On the Scene in 2016…but still on stage in 2017

For many of us, our debut year is over. It’s been a year of fun and excitement and unpredictability. For a few, that meant books that were set to be 2016 debuts are now 2017 debuts. You’ll see us celebrating those 2016 members with their 2017 books because they were a vibrant part of our group and discussions, and we couldn’t let the line of a year stop us from seeing them through to their book birthday.

 

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Readers Just Wanna Have Fun

On the Scene in 2016 Picture Book Debut Author Diana Murray shares with us about the importance of connecting reading and play.

When given a choice between “reading” and “playing”, what would most kids choose? Most of the time, I think the majority of young children would say they prefer “playing”. But what if they realized that the two are not mutually exclusive?

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When my daughter was little, she enjoyed a book called OCTAVIA AND HER PURPLE INK CLOUD (by Donna and Doreen Rathmell, illustrated by Connie McClellan). After reading the book, she loved to act out some of the scenes with her toys. A hungry shark would come along and each sea creature would use a defense against it. She read the book and played this made-up game over and over again, adding new characters and plot twists.  My other daughter loved a book called THE MONSTORE (by Tara Lazar, illustrated by James Burks). It inspired her to make up her own monsters and draw them or sculpt them with play dough. And both of my daughters teamed up for some around-the-house detective work, peppering all of the “suspects” with questions, after reading A GRISWOLD AND WILCOX MYSTERY: THE CASE OF THE MISSING CARROT CAKE (by Robin Newman,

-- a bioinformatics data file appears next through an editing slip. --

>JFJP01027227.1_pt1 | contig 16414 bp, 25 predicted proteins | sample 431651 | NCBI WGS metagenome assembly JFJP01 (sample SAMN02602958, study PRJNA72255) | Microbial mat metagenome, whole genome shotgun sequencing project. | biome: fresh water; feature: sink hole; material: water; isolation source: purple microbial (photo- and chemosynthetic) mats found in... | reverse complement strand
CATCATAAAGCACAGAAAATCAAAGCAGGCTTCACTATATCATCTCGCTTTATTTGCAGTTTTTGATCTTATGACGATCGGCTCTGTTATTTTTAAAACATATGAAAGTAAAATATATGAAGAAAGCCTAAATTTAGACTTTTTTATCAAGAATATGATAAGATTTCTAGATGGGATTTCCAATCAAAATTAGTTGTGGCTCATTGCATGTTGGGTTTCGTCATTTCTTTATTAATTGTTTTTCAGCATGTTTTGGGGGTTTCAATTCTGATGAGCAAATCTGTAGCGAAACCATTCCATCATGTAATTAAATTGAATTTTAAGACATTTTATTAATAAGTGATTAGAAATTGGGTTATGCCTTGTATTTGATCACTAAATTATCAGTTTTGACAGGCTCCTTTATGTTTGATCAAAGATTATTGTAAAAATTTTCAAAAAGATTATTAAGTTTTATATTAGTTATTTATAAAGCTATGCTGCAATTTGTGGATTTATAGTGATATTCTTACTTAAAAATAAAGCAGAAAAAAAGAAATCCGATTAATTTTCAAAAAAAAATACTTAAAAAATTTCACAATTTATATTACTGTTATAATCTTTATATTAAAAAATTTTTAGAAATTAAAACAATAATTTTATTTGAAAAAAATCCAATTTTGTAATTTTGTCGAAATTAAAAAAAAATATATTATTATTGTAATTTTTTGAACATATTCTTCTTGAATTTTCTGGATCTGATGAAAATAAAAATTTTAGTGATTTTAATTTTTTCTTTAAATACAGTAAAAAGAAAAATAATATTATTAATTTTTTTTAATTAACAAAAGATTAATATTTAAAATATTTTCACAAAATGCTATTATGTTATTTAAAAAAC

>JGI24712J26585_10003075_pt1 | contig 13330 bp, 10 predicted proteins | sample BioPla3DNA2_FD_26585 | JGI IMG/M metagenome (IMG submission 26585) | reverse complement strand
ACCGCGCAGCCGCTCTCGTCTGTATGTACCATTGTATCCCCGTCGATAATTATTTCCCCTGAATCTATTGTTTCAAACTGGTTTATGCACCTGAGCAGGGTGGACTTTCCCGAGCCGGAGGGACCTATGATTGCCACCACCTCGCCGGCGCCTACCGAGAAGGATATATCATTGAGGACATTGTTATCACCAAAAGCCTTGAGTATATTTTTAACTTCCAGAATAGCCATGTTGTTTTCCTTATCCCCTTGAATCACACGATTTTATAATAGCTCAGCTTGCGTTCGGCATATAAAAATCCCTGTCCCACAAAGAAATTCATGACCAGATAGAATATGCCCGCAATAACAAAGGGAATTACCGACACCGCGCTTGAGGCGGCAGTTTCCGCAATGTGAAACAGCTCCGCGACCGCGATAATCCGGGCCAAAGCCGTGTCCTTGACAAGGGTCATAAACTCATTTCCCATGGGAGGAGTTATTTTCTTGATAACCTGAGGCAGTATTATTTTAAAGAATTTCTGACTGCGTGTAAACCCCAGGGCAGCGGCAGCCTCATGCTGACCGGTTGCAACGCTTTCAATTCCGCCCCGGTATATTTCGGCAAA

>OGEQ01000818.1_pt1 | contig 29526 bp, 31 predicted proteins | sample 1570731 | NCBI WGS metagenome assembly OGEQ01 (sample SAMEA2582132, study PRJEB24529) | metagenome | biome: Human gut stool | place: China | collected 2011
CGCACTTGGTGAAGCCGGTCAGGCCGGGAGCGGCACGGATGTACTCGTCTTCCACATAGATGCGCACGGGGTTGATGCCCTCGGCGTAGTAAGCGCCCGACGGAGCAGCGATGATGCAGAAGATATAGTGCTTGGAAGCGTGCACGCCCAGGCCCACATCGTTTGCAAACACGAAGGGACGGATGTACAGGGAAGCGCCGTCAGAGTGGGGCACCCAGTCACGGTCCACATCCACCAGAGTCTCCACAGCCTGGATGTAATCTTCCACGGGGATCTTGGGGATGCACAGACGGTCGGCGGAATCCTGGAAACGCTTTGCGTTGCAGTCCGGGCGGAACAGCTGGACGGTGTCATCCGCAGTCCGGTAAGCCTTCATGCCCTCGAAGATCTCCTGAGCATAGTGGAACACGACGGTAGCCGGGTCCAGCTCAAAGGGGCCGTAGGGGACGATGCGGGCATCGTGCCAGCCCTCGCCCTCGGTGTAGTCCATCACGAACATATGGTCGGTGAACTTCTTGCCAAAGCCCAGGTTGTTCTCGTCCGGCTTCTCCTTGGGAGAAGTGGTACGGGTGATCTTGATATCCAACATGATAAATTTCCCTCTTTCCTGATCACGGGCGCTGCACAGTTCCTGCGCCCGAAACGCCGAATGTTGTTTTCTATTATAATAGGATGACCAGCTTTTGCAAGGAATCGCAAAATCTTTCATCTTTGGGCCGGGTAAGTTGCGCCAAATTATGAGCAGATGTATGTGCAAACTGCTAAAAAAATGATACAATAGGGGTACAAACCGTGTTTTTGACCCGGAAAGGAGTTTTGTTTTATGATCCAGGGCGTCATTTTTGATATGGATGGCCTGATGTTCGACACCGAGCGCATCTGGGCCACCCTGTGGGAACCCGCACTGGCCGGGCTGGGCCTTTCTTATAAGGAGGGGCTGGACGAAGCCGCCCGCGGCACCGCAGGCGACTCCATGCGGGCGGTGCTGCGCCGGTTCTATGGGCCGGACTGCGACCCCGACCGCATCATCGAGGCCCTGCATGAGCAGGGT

DORISCOVER.jpgillustrated by Deborah Zemke). I always loved it when reading books resulted in this kind of extended play.

It was that observation that led me to write DORIS THE BOOKASAURUS. And the specific character of DORIS was further inspired by this YouTube video of an adorable, vibrant,
young book fanatic: https://ww.youtube.com/watch?v=GGHeh6OPhg4.

In my story, I wanted to show how reading can inspire play, imagination, and curiosity. For kids who are reluctant readers (like Doris’s feisty little brothers), seeing the connection between reading and playing can help increase their interest.

Also, when it comes to reluctant readers it’s sometimes just a matter of finding the right book and/or listening to a book being read out loud to get the ball rolling. And once that ball does get rolling, they may be open to trying lots of other types of books, too. And that’s another thing. There are so many different books out there, from joke books to fairy tales–truly something for everyone.

While learning to read is hard work, reading doesn’t have to be a chore. It turns out reading and playing go perfectly together!